There are big stars who can read the cards correctly. Use them next time.
The Margaret Atwood Adaptation That Won’t Get the Awards but Deserves All the Awards Award
Phew! That was a mouthful.
Yes, yes, The Handmaid’s Tale is getting all the awards love. But this year’s other Margaret Atwood adaptation, Alias Grace, is also stellar, and is being almost completely ignored.
I will be posting a full review of the miniseries (available on Netflix as of this writing) in a few weeks, but let me just say if you haven’t seen it, see it. Based on a true crime that occurred during the 19th century Canada, it features what should be a star-making performance by Sarah Gadon (Belle, 11/22/63). The production is impeccable. It is absolutely gripping from beginning to end and deserves every award out there.
The Netflix, Please Don’t Misrepresent What Your Shows Are About Award
When I saw the trailer for Netflix’s new show Godless, I was ecstatic. It gave the impression it was an almost totally female-driven Western! Starring Michelle Dockery (Downton Abbey)! Sign me up!
Turns out, the show is actually centered on two male characters.
I mean, that’s fine, but trying to represent it as something it’s not? Not cool, Netflix.
The Winter is Here, But It’s Going to Last a Lot Longer Than We Thought Award
The confirmation there will be no final season of Game of Thrones until 2019.
The Most Pedantic Explanation of Incorrect Science in a Fantasy Show Award
Neil deGrasse Tyson
After the final episode of Game of Thrones current season, astrophysicist Tyson took the time to do a tweet storm explaining why it’s not possible to drag a dragon out of the water with chains.
Dude. DRAGONS AREN’T REAL. NONE OF THIS IS REAL. NO ONE IS EVER GOING TO DRAG A ZOMBIE DRAGON OUT OF AN ICE LAKE WITH CHAINS IN REAL LIFE.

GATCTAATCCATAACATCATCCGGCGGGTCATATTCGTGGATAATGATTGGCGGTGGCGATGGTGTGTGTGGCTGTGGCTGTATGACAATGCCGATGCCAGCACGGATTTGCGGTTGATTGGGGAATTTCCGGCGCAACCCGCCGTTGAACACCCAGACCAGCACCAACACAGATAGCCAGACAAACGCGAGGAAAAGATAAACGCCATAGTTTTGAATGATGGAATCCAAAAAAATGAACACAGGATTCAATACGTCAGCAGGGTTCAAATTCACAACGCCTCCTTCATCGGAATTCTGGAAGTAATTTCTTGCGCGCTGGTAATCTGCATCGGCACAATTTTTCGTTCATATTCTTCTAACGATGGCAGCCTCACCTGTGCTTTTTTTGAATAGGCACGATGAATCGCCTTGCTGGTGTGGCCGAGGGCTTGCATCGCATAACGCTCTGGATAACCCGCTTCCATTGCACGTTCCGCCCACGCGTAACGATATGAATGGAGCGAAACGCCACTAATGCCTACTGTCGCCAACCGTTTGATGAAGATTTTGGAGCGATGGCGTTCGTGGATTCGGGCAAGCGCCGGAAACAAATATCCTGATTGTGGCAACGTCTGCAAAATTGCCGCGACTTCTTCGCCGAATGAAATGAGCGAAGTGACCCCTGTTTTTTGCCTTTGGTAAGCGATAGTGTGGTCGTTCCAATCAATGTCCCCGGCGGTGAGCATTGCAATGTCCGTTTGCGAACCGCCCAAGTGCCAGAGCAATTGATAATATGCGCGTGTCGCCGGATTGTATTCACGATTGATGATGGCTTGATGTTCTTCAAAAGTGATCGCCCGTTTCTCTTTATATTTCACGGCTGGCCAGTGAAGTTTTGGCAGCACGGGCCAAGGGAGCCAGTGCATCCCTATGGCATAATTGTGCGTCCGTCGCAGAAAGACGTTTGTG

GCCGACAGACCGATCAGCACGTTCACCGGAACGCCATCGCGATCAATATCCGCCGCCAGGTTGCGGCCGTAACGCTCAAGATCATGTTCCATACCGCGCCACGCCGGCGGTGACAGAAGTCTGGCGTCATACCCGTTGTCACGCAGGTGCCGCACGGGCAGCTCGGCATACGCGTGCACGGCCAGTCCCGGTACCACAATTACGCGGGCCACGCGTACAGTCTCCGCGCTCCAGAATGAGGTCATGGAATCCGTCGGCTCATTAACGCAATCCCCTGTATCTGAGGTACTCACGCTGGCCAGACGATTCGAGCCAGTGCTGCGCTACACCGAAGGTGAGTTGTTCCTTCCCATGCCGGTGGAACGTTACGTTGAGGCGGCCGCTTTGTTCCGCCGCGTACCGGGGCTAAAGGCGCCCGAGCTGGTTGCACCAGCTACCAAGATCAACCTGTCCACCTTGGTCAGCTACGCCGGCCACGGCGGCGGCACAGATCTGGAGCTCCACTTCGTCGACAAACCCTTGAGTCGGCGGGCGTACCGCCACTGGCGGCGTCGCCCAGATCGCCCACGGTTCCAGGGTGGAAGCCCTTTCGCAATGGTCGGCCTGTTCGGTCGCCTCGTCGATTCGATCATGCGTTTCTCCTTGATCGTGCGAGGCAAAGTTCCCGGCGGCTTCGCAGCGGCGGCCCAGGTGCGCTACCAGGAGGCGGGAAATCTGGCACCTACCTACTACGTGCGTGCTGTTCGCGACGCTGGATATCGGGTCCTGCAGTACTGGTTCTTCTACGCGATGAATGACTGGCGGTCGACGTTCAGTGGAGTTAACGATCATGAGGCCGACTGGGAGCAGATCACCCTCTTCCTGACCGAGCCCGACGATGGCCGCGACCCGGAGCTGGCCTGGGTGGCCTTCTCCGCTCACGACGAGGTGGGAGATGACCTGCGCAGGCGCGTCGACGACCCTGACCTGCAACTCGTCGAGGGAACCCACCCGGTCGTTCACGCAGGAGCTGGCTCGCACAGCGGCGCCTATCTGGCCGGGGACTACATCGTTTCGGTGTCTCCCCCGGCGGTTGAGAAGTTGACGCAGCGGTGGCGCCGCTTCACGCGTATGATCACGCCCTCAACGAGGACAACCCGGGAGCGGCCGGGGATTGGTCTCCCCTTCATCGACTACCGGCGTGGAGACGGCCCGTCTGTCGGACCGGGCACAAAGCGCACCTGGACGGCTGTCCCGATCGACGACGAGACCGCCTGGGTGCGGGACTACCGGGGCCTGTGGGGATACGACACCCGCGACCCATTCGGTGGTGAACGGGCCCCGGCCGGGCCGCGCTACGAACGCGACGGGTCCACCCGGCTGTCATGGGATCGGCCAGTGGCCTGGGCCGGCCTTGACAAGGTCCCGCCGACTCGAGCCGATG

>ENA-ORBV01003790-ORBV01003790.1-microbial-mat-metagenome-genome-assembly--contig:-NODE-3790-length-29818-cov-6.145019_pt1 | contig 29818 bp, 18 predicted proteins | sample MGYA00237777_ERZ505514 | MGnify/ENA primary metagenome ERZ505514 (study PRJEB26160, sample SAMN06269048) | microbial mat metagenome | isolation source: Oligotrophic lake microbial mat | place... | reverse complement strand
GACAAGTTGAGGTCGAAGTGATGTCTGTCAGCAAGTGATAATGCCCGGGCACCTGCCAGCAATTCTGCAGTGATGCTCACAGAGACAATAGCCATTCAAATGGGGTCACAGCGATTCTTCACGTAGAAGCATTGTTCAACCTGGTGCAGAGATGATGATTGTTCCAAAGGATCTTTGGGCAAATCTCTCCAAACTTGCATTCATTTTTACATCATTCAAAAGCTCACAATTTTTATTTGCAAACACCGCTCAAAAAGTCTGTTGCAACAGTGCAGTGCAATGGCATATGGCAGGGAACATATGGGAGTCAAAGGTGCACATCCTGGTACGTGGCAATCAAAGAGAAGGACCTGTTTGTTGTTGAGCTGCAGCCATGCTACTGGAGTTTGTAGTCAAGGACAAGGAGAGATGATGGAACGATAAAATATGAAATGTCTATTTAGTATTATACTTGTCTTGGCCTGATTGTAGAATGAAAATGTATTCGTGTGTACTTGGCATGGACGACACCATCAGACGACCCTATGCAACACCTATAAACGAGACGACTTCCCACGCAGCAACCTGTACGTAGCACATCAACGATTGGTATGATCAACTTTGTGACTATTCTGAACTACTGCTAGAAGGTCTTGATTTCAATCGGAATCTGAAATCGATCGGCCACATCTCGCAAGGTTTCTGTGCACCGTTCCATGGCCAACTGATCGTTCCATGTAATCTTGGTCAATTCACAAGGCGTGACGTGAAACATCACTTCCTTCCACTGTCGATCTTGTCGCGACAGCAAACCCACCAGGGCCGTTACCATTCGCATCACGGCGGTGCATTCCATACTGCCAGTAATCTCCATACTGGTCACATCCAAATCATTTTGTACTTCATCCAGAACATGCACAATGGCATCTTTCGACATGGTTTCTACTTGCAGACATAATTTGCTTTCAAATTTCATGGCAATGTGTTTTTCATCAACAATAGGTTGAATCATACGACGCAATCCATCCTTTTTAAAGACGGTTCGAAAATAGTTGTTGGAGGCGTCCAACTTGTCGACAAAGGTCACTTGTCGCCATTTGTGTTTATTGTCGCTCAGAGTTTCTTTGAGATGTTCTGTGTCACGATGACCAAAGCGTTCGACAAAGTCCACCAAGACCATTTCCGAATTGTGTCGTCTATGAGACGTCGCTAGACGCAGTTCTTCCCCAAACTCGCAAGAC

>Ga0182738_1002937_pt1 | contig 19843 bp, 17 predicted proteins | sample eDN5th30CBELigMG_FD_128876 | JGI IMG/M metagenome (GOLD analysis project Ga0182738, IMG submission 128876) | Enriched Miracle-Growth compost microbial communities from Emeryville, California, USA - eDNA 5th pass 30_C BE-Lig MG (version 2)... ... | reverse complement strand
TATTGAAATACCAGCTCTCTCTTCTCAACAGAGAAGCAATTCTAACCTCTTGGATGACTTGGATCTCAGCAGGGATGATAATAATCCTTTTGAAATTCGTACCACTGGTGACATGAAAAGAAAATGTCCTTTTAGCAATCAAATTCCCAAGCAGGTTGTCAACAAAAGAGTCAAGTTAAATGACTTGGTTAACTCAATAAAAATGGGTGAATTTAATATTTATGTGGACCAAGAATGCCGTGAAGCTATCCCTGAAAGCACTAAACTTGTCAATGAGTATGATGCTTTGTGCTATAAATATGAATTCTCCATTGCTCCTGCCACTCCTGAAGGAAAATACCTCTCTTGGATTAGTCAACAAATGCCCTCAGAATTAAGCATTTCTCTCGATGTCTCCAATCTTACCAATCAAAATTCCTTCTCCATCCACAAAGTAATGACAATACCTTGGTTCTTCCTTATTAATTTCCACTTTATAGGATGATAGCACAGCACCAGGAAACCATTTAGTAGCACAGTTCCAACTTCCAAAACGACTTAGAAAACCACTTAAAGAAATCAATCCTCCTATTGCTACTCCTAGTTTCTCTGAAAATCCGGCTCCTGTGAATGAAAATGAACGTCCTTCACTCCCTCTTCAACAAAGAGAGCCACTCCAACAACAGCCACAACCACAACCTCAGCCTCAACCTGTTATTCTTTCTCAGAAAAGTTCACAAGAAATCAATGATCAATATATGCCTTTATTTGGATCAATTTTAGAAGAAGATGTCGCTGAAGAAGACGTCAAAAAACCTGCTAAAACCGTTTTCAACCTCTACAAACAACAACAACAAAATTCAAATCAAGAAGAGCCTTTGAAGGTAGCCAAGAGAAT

I love the guy, but I wish he would stick to science and lay off the pop culture critiques.
The Best Villain on TV Right Now Award
Prince Phillip, The Crown
Season 2 of The Crown, the biographical miniseries about Queen Elizabeth II (Claire Foy), has been almost breathtaking in its frankness about the many skeletons in the royal family’s deluxe walk-in closet. Princess Margaret’s breakdown after she was forced to give up her one true love, her subsequent lover apparently single-handedly bringing about the Swinging 60s, the Duke of Windsor’s traitorous dealings with Nazis, Elizabeth’s jealousy of Jacqueline Kennedy (who doesn’t come off too great, either), and so on.
But it’s Prince Phillip, played by Matt Smith, who comes across as a bona fide bad guy. Not only cheating on the queen, but pretty much blackmailing her into giving him the title of prince as his price for not walking out on the marriage. He sends their son to a horrible school in Scotland where he is bullied for years because he went to the same school and is convinced it made a man of him. All the while acting so proper and princely and whining about his sister-in-law marrying someone beneath her. Smith does a fantastic job of underplaying the role while still making you hate the character.
The Stop Teasing Us About a Deadwood Movie Award
It’s been almost fourteen years since the HBO series Deadwood was cancelled and almost every year since, like clockwork, they announce we’re getting a movie to tie up all the loose end left by the show’s abrupt ending. Meanwhile, one of the show’s stars (Powers Booth) has passed away.
It’s got to be the longest tease in TV history. Poop or get off the pot, HBO.
The Hey for Once Being an Annoying Fandom Got Results Award
Kudos to the Sense8 fandom, who hounded Netflix unmercifully when they cancelled the show after only two seasons. We’re not getting more seasons, but they just wrapped on a movie that will tie up all the loose ends left by the show’s abrupt ending. I thought they were fools for even trying, and they proved me totally wrong. Maybe Deadwood fans should take notes.
For your viewing pleasure, I close out with this year’s Movie Trailer Mash-Up by Sleepy Skunk: